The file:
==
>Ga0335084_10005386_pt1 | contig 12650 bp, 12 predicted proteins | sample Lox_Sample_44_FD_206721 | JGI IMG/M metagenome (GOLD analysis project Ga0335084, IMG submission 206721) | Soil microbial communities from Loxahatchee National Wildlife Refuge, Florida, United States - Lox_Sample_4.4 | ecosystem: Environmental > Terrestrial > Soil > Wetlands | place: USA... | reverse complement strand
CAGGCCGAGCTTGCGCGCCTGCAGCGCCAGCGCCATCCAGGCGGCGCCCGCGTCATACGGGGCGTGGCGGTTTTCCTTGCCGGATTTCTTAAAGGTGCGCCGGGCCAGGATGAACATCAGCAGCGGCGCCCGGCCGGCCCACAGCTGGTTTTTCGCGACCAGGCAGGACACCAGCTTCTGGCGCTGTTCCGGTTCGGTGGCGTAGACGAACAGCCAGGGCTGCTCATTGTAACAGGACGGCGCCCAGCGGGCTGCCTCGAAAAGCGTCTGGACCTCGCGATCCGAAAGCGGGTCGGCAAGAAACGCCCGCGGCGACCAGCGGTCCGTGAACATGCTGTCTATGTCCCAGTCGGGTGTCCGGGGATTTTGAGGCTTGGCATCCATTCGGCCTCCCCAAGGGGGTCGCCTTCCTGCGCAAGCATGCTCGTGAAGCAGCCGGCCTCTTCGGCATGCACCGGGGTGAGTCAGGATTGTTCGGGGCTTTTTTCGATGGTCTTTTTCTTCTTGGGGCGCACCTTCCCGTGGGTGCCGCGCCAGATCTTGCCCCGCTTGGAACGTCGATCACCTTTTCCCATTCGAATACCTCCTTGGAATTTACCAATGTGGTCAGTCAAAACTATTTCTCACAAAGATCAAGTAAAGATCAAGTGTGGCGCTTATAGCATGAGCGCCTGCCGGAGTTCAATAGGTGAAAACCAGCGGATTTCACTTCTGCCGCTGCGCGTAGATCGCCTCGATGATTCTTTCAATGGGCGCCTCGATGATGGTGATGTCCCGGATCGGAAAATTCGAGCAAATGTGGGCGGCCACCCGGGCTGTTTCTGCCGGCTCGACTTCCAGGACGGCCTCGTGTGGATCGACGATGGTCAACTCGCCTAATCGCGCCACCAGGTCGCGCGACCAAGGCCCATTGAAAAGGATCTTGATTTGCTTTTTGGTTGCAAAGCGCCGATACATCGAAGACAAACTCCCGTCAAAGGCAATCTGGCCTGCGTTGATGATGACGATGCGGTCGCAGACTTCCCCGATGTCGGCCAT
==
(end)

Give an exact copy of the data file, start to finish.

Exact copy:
>Ga0335084_10005386_pt1 | contig 12650 bp, 12 predicted proteins | sample Lox_Sample_44_FD_206721 | JGI IMG/M metagenome (GOLD analysis project Ga0335084, IMG submission 206721) | Soil microbial communities from Loxahatchee National Wildlife Refuge, Florida, United States - Lox_Sample_4.4 | ecosystem: Environmental > Terrestrial > Soil > Wetlands | place: USA... | reverse complement strand
CAGGCCGAGCTTGCGCGCCTGCAGCGCCAGCGCCATCCAGGCGGCGCCCGCGTCATACGGGGCGTGGCGGTTTTCCTTGCCGGATTTCTTAAAGGTGCGCCGGGCCAGGATGAACATCAGCAGCGGCGCCCGGCCGGCCCACAGCTGGTTTTTCGCGACCAGGCAGGACACCAGCTTCTGGCGCTGTTCCGGTTCGGTGGCGTAGACGAACAGCCAGGGCTGCTCATTGTAACAGGACGGCGCCCAGCGGGCTGCCTCGAAAAGCGTCTGGACCTCGCGATCCGAAAGCGGGTCGGCAAGAAACGCCCGCGGCGACCAGCGGTCCGTGAACATGCTGTCTATGTCCCAGTCGGGTGTCCGGGGATTTTGAGGCTTGGCATCCATTCGGCCTCCCCAAGGGGGTCGCCTTCCTGCGCAAGCATGCTCGTGAAGCAGCCGGCCTCTTCGGCATGCACCGGGGTGAGTCAGGATTGTTCGGGGCTTTTTTCGATGGTCTTTTTCTTCTTGGGGCGCACCTTCCCGTGGGTGCCGCGCCAGATCTTGCCCCGCTTGGAACGTCGATCACCTTTTCCCATTCGAATACCTCCTTGGAATTTACCAATGTGGTCAGTCAAAACTATTTCTCACAAAGATCAAGTAAAGATCAAGTGTGGCGCTTATAGCATGAGCGCCTGCCGGAGTTCAATAGGTGAAAACCAGCGGATTTCACTTCTGCCGCTGCGCGTAGATCGCCTCGATGATTCTTTCAATGGGCGCCTCGATGATGGTGATGTCCCGGATCGGAAAATTCGAGCAAATGTGGGCGGCCACCCGGGCTGTTTCTGCCGGCTCGACTTCCAGGACGGCCTCGTGTGGATCGACGATGGTCAACTCGCCTAATCGCGCCACCAGGTCGCGCGACCAAGGCCCATTGAAAAGGATCTTGATTTGCTTTTTGGTTGCAAAGCGCCGATACATCGAAGACAAACTCCCGTCAAAGGCAATCTGGCCTGCGTTGATGATGACGATGCGGTCGCAGACTTCCCCGATGTCGGCCAT